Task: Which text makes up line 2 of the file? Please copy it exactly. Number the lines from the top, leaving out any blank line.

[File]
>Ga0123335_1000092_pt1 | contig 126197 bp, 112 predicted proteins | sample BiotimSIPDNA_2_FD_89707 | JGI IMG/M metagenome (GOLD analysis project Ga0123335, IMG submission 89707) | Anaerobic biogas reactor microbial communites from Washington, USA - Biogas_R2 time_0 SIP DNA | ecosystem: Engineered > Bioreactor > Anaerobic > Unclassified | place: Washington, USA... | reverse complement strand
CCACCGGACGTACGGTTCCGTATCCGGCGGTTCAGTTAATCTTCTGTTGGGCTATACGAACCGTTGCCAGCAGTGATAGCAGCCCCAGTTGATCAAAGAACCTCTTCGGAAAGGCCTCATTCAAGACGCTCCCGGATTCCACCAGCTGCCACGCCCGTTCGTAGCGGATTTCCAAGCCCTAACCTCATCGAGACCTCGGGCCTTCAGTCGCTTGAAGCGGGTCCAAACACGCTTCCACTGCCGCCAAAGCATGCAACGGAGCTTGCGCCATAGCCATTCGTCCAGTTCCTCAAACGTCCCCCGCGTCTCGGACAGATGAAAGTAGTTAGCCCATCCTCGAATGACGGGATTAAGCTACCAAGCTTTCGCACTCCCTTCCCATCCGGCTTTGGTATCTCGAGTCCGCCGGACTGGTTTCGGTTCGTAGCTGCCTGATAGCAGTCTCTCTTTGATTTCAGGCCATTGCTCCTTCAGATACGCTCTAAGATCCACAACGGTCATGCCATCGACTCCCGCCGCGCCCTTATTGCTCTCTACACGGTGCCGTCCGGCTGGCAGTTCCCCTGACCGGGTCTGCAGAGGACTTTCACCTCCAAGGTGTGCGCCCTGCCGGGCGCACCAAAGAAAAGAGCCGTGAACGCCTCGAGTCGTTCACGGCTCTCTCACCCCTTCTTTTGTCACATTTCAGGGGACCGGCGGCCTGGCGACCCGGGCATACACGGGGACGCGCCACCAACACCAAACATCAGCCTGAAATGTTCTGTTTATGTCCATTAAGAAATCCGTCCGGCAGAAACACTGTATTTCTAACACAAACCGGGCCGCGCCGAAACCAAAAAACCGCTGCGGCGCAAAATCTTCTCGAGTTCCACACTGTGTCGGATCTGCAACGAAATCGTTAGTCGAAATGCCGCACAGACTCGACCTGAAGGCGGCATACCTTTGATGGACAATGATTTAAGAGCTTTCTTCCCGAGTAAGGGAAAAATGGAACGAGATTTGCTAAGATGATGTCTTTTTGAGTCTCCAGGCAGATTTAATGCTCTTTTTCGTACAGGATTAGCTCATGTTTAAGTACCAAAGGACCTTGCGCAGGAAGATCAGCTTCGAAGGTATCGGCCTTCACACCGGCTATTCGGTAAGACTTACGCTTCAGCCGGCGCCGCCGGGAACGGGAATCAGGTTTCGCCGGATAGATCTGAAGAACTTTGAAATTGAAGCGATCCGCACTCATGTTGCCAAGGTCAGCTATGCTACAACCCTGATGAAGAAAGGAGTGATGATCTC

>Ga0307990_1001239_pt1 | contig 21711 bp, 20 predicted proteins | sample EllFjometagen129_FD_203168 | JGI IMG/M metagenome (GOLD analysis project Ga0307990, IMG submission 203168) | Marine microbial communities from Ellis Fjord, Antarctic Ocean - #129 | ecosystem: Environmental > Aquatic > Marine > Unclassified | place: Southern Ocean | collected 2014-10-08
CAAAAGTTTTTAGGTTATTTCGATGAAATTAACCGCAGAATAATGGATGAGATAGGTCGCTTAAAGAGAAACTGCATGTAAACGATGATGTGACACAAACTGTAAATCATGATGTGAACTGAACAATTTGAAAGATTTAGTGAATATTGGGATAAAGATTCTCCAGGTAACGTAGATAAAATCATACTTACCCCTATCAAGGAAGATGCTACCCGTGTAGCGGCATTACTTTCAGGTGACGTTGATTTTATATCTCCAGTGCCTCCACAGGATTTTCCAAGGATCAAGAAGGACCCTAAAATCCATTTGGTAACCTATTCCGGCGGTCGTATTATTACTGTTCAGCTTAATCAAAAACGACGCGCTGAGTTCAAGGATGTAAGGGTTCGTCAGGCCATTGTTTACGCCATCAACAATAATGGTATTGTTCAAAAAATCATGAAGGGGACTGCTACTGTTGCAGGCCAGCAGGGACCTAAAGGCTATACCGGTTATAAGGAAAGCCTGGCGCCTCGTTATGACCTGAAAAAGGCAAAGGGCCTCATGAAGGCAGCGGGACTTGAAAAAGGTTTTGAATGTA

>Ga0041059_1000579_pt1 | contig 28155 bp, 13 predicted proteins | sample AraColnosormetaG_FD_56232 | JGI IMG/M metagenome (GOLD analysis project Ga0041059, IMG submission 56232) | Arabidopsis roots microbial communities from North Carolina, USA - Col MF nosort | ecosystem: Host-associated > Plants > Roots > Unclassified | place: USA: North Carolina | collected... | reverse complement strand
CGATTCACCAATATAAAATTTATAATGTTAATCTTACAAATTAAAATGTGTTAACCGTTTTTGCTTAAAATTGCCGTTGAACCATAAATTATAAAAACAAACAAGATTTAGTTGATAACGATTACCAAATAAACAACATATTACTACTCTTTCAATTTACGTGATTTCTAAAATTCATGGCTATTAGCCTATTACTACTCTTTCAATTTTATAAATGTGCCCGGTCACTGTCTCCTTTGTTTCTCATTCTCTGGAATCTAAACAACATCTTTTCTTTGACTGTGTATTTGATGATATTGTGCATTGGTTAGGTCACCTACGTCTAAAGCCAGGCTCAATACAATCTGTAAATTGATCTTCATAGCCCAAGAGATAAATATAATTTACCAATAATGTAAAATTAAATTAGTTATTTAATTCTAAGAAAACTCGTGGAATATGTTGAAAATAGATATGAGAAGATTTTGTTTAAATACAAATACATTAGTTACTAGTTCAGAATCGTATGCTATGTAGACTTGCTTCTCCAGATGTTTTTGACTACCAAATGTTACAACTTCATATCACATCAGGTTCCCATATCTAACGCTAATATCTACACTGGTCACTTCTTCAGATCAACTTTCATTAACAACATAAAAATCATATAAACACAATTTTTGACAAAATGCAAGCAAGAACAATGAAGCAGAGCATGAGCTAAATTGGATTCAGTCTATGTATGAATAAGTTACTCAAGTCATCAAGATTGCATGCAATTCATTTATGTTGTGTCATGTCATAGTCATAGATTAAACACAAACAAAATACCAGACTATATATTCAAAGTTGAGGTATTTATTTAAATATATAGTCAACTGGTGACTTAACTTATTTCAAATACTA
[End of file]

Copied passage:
CCACCGGACGTACGGTTCCGTATCCGGCGGTTCAGTTAATCTTCTGTTGGGCTATACGAACCGTTGCCAGCAGTGATAGCAGCCCCAGTTGATCAAAGAACCTCTTCGGAAAGGCCTCATTCAAGACGCTCCCGGATTCCACCAGCTGCCACGCCCGTTCGTAGCGGATTTCCAAGCCCTAACCTCATCGAGACCTCGGGCCTTCAGTCGCTTGAAGCGGGTCCAAACACGCTTCCACTGCCGCCAAAGCATGCAACGGAGCTTGCGCCATAGCCATTCGTCCAGTTCCTCAAACGTCCCCCGCGTCTCGGACAGATGAAAGTAGTTAGCCCATCCTCGAATGACGGGATTAAGCTACCAAGCTTTCGCACTCCCTTCCCATCCGGCTTTGGTATCTCGAGTCCGCCGGACTGGTTTCGGTTCGTAGCTGCCTGATAGCAGTCTCTCTTTGATTTCAGGCCATTGCTCCTTCAGATACGCTCTAAGATCCACAACGGTCATGCCATCGACTCCCGCCGCGCCCTTATTGCTCTCTACACGGTGCCGTCCGGCTGGCAGTTCCCCTGACCGGGTCTGCAGAGGACTTTCACCTCCAAGGTGTGCGCCCTGCCGGGCGCACCAAAGAAAAGAGCCGTGAACGCCTCGAGTCGTTCACGGCTCTCTCACCCCTTCTTTTGTCACATTTCAGGGGACCGGCGGCCTGGCGACCCGGGCATACACGGGGACGCGCCACCAACACCAAACATCAGCCTGAAATGTTCTGTTTATGTCCATTAAGAAATCCGTCCGGCAGAAACACTGTATTTCTAACACAAACCGGGCCGCGCCGAAACCAAAAAACCGCTGCGGCGCAAAATCTTCTCGAGTTCCACACTGTGTCGGATCTGCAACGAAATCGTTAGTCGAAATGCCGCACAGACTCGACCTGAAGGCGGCATACCTTTGATGGACAATGATTTAAGAGCTTTCTTCCCGAGTAAGGGAAAAATGGAACGAGATTTGCTAAGATGATGTCTTTTTGAGTCTCCAGGCAGATTTAATGCTCTTTTTCGTACAGGATTAGCTCATGTTTAAGTACCAAAGGACCTTGCGCAGGAAGATCAGCTTCGAAGGTATCGGCCTTCACACCGGCTATTCGGTAAGACTTACGCTTCAGCCGGCGCCGCCGGGAACGGGAATCAGGTTTCGCCGGATAGATCTGAAGAACTTTGAAATTGAAGCGATCCGCACTCATGTTGCCAAGGTCAGCTATGCTACAACCCTGATGAAGAAAGGAGTGATGATCTC